Initially, masks were required at the start and end of the race. Earlier this month, race organizers changed that requirement to a bid as COVID-19 transmission rates in the Treasure Valley slowed. But the buses that run from Robbie Creek to Boyce still required masks, Ditt said.
“We want people to leave with good memories, with sore feet, not with a virus,” he said.
On the day of the race, Ditt said he would be happy if 1,000 people took part in the race, which also challenged him to a ski resort. The Bogus Basin Mountain Recreation Area, an hour-long ski slope north of the city, reopened on Saturday for one day after a snowstorm dropped more than 20 inches of snow on the mountain this month.
“The sweetest memory of my life so far”
During the torrential downpour, Jackson Brill crossed the border of Robbie Creek a few minutes after 13:15, wearing a wet tank and a rainbow scarf.
The 23-year-old knows the process well, first running the race when he was 12 years old. He started running a 5-mile race when he was 5 years old with his father, he told Stateman, but it was Robbie Crick’s race that made him. he is a runner.
Brill returned to Boyce recently after graduating from Boulder University in Colorado, և Saturday’s race was his sixth time competing in Robbie.
As he started running years ago, he said, Robbie Crick’s races developed a relationship with running, which led him to become the cross-country runner-up at Boise High School, the semi-professional runner he is today.
“This is a dream come true,” he said. “Now becoming a winner is a small part of the history of the race, probably the sweetest memory of my life so far.”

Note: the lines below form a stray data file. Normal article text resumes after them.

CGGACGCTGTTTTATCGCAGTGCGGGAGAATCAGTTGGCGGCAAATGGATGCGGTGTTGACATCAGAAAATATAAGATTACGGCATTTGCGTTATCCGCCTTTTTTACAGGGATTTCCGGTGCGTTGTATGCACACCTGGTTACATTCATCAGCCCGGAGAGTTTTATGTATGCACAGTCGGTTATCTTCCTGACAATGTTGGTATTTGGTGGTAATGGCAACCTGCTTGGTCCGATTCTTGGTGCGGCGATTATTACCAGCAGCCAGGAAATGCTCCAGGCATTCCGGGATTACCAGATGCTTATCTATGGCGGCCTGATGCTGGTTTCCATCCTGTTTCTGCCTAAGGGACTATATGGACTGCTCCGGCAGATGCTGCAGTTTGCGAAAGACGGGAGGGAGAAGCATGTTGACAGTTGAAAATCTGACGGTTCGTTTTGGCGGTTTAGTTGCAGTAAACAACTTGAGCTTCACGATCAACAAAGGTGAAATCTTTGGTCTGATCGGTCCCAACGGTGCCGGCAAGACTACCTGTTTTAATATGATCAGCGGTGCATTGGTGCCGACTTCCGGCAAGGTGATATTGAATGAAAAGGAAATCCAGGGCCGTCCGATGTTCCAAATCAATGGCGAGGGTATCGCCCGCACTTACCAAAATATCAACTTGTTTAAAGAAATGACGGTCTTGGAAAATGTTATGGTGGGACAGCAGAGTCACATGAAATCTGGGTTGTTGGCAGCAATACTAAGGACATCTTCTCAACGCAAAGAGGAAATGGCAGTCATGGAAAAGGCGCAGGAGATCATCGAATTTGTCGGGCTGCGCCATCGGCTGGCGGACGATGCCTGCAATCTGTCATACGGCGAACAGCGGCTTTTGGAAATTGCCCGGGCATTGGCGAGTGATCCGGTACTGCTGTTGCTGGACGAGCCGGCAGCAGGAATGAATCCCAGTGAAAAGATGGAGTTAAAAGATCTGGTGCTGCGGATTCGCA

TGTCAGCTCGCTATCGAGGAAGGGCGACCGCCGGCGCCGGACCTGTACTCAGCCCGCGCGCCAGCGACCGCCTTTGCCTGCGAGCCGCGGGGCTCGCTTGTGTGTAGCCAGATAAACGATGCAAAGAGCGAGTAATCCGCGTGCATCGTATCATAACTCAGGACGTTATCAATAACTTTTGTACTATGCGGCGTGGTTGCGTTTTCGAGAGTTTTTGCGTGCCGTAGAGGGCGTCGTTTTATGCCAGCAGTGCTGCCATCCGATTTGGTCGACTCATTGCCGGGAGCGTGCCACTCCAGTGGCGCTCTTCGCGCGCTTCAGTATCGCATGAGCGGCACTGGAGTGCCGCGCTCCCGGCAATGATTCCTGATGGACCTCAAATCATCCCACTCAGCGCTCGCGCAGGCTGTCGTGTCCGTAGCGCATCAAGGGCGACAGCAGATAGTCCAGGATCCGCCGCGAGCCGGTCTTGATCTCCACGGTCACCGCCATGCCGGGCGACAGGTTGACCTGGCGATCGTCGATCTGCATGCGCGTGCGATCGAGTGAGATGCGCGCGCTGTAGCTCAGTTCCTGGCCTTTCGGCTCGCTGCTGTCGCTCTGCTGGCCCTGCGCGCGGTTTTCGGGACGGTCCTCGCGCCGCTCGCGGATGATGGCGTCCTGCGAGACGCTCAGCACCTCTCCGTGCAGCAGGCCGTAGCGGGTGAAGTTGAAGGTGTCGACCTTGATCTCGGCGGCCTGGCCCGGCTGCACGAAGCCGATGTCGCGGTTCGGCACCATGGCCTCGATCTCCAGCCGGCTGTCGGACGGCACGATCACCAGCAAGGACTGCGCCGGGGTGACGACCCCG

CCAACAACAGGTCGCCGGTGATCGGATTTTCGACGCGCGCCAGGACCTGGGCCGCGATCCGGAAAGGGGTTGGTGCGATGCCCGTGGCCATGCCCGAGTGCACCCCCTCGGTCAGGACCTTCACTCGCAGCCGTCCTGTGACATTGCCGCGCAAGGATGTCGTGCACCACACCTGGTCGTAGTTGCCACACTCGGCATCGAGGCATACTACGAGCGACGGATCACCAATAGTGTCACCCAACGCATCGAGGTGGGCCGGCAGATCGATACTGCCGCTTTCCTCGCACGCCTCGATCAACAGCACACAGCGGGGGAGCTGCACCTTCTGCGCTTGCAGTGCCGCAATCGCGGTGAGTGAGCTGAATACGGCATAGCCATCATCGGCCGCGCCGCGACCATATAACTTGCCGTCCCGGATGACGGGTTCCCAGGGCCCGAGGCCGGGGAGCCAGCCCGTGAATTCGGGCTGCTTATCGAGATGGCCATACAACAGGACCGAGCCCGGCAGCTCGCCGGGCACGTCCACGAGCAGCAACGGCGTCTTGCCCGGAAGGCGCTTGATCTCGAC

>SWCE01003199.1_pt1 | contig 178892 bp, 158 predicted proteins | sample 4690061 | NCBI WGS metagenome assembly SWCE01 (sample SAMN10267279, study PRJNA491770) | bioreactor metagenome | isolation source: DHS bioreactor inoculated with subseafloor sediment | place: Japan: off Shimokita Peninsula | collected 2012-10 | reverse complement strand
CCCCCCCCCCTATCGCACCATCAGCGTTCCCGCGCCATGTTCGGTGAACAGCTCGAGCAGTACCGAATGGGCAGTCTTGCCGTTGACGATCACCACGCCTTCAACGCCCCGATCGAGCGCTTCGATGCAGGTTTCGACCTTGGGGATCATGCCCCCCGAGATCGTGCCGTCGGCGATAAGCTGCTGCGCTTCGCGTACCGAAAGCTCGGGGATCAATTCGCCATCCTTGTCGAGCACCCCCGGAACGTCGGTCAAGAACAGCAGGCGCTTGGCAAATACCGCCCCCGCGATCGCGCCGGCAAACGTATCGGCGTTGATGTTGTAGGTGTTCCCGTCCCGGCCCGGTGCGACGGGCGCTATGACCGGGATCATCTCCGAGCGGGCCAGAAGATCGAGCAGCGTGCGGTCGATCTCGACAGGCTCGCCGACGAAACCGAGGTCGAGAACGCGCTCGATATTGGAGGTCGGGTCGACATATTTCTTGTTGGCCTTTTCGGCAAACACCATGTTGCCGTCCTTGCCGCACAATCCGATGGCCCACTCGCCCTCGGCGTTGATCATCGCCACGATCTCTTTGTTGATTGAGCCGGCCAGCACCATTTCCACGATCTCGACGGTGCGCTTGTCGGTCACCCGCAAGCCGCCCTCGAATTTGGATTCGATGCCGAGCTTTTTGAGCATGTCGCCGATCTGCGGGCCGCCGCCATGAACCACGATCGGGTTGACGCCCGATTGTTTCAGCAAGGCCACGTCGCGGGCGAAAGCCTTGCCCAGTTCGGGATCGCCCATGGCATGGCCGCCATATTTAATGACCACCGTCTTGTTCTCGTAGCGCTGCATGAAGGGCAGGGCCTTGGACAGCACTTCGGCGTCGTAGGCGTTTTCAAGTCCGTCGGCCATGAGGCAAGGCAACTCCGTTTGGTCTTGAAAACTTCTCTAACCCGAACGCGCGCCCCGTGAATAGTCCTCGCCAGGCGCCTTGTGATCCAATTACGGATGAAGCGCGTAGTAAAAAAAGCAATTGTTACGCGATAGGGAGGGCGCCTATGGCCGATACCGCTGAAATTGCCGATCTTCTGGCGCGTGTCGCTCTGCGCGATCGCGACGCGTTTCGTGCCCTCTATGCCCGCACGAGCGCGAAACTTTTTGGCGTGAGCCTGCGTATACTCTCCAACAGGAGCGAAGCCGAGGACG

Brill ran the race in about an hour and 18 minutes, with runners Greg Montgomery and Drew Schultz finishing second and third, respectively. In 2019, Brill took third place, and Montgomery – first, according to the results of the Competition schedule.
Brill wore micro-stems on his road shoes during the snow-covered stretch of the race landing after the summit, he said. He said there was snow on the road, near the top, on the way up.
Megan Roland, who took first place in the women’s race, said the run was “rather gloomy” around the top, near the finish line, when the runners were thrown in the snow and rain. He told Stateman that he had almost reached the top with the second and third place finishers before he “recklessly descended the mountain, knowing that the only way I could win was to be careful.” to the wind և just go for it. ”
This year, for the first time, he ran a course that he completed in about 1 hour and 31 minutes.
“I just crossed my fingers, hoping I would not fall,” he said, adding that he was impressed with the other runners.
“These are difficult conditions, but everyone I passed by had a huge smile on their face.”
Race director Djit said this year’s weather forecast was the worst he had ever seen on race day. But the organizers of the race do not aim for an easy process. “Over the years, many people have suggested that the race should start on the riverbank and end in Boise, which would make the race easier and less logistically difficult,” he said.
“But this is not a Fort Boise race, but a Robie Creek race,” he said. “So, it will start forever in the afternoon, it will go in this direction forever, or it’s pointless. That is the problem. “